George Martin built his legend with the Beatles, then branched out

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It was nearly two and half minutes into 2012’s Produced by George Martin — during a friendly game of pool with son Giles — before you noticed the hearing aid in Martin’s ear. It was a devastating reality for music lovers of every kind.

George Martin, who gave us so many great sounds, could scarcely hear them anymore at the end of his life. Ever curious, ever involved, the legendary producer used to sit in the room with bands like the Beatles when they played — eyes closed, drinking in the sound, but forever damaging his hearing. “It was,” he told Ringo Starr at one point, “a kind of drug.”

Music, and in some respects only the music, was important to Martin. Produced by George Martin, an involving documentary issued by Eagle Rock, makes that clear. And it’s worth returning to, now that Martin has died at age 90.

Take the year 1963, when Martin-produced sides from the likes of Billy J. Kramer, Cilla Black and, of course, the Beatles spent some 37 straight weeks on the charts. “It was a treadmill, but it was a very nice one — a golden tread mill, you might say,” said Martin, born on January 3, 1926. Well, for EMI, anyway: He estimated that he was only making $2,000 a year. Martin said he didn’t even receive a Christmas bonus.

In fact, he made precious little money during his most celebrated period, but it never dampened George Martin’s enthusiasm for the work. “Would you say,” son Giles offered at one point, “you were the Simon Cowell of the 1960s?” The great producer replied, quickly: “Oh, I do hope not!”

Everything changed, for the Beatles and for George Martin, when the group decided to leave the road in 1966. Very quickly, the relationship deepened. “You were building,” Martin said, “a picture in sound.” They began toying with convention, as with the reversed vocal toward the end of John Lennon’s song “Rain.” “From that moment, he wanted everything backwards,” Martin said. “They all did.”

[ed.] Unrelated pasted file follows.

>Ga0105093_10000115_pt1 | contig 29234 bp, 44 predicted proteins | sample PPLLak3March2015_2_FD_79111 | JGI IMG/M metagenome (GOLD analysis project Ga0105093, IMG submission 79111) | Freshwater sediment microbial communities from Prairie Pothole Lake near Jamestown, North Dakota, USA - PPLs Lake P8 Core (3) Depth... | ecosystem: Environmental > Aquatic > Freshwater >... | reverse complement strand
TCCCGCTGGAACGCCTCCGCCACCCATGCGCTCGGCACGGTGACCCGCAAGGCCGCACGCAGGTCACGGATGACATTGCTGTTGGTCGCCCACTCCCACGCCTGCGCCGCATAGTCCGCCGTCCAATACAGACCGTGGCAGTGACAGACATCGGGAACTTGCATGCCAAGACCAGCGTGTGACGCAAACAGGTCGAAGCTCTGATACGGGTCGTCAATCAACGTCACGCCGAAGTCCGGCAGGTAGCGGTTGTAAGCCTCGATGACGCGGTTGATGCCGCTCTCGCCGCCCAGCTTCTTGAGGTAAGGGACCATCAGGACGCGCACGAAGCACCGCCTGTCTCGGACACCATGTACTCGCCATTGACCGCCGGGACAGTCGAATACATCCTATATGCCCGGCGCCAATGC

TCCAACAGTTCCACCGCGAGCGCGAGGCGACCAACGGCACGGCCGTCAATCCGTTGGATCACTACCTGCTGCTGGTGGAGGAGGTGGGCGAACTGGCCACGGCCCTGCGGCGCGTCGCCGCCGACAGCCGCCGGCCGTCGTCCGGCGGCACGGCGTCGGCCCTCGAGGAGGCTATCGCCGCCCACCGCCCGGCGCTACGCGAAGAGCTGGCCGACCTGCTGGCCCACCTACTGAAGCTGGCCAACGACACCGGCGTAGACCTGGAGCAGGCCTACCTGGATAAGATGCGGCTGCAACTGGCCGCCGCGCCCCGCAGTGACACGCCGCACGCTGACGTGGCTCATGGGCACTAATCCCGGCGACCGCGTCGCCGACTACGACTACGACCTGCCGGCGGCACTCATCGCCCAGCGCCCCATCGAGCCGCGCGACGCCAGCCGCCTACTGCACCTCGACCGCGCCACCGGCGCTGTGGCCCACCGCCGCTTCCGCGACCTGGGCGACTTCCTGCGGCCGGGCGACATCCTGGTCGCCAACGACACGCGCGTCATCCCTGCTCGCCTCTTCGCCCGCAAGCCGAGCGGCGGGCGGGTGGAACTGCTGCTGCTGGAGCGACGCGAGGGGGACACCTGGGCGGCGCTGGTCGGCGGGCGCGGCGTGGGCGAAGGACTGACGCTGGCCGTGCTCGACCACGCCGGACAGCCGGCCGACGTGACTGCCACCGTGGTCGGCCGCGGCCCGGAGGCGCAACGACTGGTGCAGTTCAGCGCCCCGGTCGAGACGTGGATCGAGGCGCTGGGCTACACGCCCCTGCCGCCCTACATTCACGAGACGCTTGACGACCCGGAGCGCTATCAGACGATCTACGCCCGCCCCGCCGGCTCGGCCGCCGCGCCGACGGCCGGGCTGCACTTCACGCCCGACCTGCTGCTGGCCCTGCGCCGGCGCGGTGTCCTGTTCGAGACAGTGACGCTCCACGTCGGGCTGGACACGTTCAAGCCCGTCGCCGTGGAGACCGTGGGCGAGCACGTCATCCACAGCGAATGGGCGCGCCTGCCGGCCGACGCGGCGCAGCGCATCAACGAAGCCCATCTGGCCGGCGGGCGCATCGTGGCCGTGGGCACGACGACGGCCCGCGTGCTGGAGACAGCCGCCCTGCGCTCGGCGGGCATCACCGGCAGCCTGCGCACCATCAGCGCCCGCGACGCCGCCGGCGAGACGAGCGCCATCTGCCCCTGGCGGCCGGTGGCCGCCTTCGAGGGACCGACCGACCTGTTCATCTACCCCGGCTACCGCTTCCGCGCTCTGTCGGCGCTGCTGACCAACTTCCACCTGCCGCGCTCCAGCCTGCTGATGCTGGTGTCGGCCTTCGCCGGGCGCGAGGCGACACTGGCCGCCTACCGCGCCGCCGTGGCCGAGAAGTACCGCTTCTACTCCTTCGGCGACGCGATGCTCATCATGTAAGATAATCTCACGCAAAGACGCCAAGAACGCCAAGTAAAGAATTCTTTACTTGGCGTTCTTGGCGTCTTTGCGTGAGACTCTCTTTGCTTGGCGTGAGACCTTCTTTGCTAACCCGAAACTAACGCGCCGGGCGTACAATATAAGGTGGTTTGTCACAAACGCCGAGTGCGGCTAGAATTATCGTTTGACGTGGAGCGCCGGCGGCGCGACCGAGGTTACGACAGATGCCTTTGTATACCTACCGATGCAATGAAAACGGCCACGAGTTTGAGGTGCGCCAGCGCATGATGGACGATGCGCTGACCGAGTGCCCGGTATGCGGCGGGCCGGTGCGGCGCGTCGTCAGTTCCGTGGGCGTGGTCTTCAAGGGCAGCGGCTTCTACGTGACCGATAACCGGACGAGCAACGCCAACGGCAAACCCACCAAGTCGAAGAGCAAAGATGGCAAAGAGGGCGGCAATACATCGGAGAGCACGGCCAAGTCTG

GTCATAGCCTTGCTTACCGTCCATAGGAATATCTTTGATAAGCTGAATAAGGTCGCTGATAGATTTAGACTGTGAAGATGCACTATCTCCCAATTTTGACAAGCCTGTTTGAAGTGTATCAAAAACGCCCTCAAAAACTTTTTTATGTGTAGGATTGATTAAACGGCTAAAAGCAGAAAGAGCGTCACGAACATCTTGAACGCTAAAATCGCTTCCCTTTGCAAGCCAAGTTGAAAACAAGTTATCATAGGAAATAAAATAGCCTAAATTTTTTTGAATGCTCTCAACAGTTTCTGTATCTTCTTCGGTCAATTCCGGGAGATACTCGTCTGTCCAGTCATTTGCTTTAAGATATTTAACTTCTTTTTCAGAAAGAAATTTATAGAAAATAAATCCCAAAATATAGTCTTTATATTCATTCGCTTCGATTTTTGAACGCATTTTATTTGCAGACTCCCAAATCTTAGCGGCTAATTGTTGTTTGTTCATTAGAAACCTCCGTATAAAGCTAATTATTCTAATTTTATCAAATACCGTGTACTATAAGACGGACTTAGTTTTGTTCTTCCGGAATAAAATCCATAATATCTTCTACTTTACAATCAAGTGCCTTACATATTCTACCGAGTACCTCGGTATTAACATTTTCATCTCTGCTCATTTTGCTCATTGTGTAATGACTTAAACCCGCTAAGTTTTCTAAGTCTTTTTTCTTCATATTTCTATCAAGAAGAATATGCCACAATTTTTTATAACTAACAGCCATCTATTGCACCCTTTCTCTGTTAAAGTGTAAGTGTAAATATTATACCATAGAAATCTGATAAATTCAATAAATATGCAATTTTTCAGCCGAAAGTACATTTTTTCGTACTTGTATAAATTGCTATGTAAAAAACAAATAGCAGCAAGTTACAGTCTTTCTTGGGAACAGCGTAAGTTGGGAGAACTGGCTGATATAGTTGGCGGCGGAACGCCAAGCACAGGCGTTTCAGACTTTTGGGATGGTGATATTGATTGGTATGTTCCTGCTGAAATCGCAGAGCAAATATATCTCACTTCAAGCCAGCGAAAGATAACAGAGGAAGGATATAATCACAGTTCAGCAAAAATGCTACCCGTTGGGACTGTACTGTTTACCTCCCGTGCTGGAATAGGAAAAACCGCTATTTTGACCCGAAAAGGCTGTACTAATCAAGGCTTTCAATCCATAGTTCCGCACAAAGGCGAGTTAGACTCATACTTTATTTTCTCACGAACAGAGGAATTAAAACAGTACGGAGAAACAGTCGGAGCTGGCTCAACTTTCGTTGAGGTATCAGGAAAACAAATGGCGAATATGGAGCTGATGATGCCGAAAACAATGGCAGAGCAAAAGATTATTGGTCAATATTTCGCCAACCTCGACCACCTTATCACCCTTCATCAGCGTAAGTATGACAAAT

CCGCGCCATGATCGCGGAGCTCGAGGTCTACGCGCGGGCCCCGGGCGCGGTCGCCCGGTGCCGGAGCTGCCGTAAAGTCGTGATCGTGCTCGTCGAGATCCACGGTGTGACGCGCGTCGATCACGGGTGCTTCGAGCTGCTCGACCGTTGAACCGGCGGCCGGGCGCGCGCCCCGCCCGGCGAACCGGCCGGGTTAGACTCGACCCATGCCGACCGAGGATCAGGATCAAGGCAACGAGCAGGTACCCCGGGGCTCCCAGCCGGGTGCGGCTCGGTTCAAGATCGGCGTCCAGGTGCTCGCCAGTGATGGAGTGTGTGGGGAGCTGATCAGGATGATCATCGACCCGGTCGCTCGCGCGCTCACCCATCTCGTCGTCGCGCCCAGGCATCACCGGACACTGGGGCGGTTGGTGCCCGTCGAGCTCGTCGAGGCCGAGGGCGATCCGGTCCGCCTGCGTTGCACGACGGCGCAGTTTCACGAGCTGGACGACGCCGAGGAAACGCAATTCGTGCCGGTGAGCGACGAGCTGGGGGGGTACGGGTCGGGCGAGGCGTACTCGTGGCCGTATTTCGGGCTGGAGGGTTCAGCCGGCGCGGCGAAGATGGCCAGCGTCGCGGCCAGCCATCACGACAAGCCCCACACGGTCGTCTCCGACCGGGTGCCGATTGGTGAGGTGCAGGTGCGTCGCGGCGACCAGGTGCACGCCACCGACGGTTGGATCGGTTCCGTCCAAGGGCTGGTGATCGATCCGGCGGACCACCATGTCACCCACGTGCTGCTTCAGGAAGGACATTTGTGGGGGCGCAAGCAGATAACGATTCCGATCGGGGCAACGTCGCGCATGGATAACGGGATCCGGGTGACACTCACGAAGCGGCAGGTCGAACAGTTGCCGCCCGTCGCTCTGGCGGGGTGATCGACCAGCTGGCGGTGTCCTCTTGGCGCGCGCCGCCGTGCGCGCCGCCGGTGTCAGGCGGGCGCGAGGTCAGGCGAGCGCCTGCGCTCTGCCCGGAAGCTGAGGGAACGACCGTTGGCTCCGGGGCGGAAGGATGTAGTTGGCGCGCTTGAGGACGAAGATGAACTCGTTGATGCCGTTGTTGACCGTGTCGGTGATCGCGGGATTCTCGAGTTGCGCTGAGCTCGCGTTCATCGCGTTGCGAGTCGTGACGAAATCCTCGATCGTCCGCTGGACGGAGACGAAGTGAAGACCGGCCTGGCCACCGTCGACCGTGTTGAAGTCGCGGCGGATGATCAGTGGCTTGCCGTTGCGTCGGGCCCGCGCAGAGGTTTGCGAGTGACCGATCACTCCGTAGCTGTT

As Ringo Starr sat with Martin, listening to a playback of his titanic performance on “Tomorrow Never Knows,” played amidst flocks of tape-looped sounds, he enthuses: “This is the good reason we stopped touring and came into the studio.”

From the syncopated strings of “Eleanor Rigby,” to the brilliant dissonance of “Strawberry Fields Forever,” to the smooth orchestral fluidity behind “Something,” George Martin’s studio expertise became another instrument for the Beatles. “They were eternally curious,” Martin said of the foursome — though he just as well could have been talking about himself. “They wanted to find new ways of doing what they were doing — new harmonies, new endings to songs. They would always want to look beyond the horizon, not just at it.”

When, late into the 1960s, the Beatles began to lose that sense of adventure, to turn inward, the results were smaller for it.

Let It Be, an album project that began with John Lennon telling George Martin to take a more hands-off approach, was eventually handed over to the eccentric producer Phil Spector. Even in 2012, Martin described it as “a betrayal, really.” When presented with the finished product, Martin said he suggested that the sleeve read: “‘Produced by George Martin; overproduced by Phil Spector.’ But they didn’t seem to go for that.”